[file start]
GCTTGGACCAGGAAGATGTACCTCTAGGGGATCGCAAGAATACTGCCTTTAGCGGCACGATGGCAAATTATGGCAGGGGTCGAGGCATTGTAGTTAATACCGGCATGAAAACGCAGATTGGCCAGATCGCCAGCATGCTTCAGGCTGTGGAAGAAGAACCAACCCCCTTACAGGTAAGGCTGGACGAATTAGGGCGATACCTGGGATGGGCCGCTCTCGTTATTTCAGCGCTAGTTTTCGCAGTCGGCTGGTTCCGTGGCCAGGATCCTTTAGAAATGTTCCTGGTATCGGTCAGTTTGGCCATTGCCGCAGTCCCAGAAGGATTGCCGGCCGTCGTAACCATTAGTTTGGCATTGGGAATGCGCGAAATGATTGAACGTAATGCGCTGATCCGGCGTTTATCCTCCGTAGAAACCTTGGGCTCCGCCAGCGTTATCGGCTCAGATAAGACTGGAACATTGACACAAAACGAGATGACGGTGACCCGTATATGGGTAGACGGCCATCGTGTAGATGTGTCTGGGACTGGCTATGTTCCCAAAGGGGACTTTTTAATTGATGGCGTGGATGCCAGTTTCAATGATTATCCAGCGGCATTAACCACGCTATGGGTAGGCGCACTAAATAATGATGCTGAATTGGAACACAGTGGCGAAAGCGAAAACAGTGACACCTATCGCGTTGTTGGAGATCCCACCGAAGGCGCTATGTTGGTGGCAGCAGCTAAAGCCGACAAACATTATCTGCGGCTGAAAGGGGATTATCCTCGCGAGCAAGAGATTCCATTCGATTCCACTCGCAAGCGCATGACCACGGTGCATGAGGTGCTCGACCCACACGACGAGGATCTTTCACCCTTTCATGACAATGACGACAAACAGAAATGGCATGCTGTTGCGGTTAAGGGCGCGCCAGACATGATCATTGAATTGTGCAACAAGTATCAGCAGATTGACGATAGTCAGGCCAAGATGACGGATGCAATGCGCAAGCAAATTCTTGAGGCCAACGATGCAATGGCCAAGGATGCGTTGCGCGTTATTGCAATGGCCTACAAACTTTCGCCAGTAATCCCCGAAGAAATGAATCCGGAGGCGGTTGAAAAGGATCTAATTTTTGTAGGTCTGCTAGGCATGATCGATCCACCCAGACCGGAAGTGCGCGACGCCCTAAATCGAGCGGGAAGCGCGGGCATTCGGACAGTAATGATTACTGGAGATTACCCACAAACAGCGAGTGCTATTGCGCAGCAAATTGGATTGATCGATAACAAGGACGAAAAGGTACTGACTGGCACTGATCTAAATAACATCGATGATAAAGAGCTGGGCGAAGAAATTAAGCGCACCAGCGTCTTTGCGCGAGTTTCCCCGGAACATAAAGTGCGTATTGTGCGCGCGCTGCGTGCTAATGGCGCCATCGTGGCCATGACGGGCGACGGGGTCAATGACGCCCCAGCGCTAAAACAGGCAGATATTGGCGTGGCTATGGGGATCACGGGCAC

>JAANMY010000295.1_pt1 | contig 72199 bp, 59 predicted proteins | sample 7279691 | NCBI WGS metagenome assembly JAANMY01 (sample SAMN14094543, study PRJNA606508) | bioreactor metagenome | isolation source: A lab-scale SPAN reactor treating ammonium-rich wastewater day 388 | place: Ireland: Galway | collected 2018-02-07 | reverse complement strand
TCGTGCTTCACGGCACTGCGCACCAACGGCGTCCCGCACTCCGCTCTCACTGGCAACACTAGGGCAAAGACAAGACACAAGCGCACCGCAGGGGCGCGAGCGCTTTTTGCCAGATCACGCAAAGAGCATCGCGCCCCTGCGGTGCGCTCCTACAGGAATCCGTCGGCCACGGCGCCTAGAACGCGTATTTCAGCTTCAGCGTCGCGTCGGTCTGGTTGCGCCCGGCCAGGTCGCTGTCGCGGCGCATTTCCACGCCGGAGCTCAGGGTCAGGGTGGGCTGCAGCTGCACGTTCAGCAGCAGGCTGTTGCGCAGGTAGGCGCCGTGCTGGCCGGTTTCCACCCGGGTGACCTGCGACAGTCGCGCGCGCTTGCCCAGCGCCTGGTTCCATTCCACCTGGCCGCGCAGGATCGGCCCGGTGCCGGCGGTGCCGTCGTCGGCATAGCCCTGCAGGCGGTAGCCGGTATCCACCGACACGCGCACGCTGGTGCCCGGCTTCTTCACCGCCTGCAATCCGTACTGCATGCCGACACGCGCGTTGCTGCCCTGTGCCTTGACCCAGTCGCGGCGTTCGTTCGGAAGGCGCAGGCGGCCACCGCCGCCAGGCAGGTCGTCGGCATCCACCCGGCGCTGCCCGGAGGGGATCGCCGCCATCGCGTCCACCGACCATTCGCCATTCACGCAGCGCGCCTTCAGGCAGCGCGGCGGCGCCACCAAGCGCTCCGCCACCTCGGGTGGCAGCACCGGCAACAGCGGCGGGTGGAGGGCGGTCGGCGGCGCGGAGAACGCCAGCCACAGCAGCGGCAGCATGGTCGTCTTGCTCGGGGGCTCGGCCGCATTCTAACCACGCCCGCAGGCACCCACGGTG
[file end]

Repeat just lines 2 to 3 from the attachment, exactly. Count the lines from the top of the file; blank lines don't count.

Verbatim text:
>JAANMY010000295.1_pt1 | contig 72199 bp, 59 predicted proteins | sample 7279691 | NCBI WGS metagenome assembly JAANMY01 (sample SAMN14094543, study PRJNA606508) | bioreactor metagenome | isolation source: A lab-scale SPAN reactor treating ammonium-rich wastewater day 388 | place: Ireland: Galway | collected 2018-02-07 | reverse complement strand
TCGTGCTTCACGGCACTGCGCACCAACGGCGTCCCGCACTCCGCTCTCACTGGCAACACTAGGGCAAAGACAAGACACAAGCGCACCGCAGGGGCGCGAGCGCTTTTTGCCAGATCACGCAAAGAGCATCGCGCCCCTGCGGTGCGCTCCTACAGGAATCCGTCGGCCACGGCGCCTAGAACGCGTATTTCAGCTTCAGCGTCGCGTCGGTCTGGTTGCGCCCGGCCAGGTCGCTGTCGCGGCGCATTTCCACGCCGGAGCTCAGGGTCAGGGTGGGCTGCAGCTGCACGTTCAGCAGCAGGCTGTTGCGCAGGTAGGCGCCGTGCTGGCCGGTTTCCACCCGGGTGACCTGCGACAGTCGCGCGCGCTTGCCCAGCGCCTGGTTCCATTCCACCTGGCCGCGCAGGATCGGCCCGGTGCCGGCGGTGCCGTCGTCGGCATAGCCCTGCAGGCGGTAGCCGGTATCCACCGACACGCGCACGCTGGTGCCCGGCTTCTTCACCGCCTGCAATCCGTACTGCATGCCGACACGCGCGTTGCTGCCCTGTGCCTTGACCCAGTCGCGGCGTTCGTTCGGAAGGCGCAGGCGGCCACCGCCGCCAGGCAGGTCGTCGGCATCCACCCGGCGCTGCCCGGAGGGGATCGCCGCCATCGCGTCCACCGACCATTCGCCATTCACGCAGCGCGCCTTCAGGCAGCGCGGCGGCGCCACCAAGCGCTCCGCCACCTCGGGTGGCAGCACCGGCAACAGCGGCGGGTGGAGGGCGGTCGGCGGCGCGGAGAACGCCAGCCACAGCAGCGGCAGCATGGTCGTCTTGCTCGGGGGCTCGGCCGCATTCTAACCACGCCCGCAGGCACCCACGGTG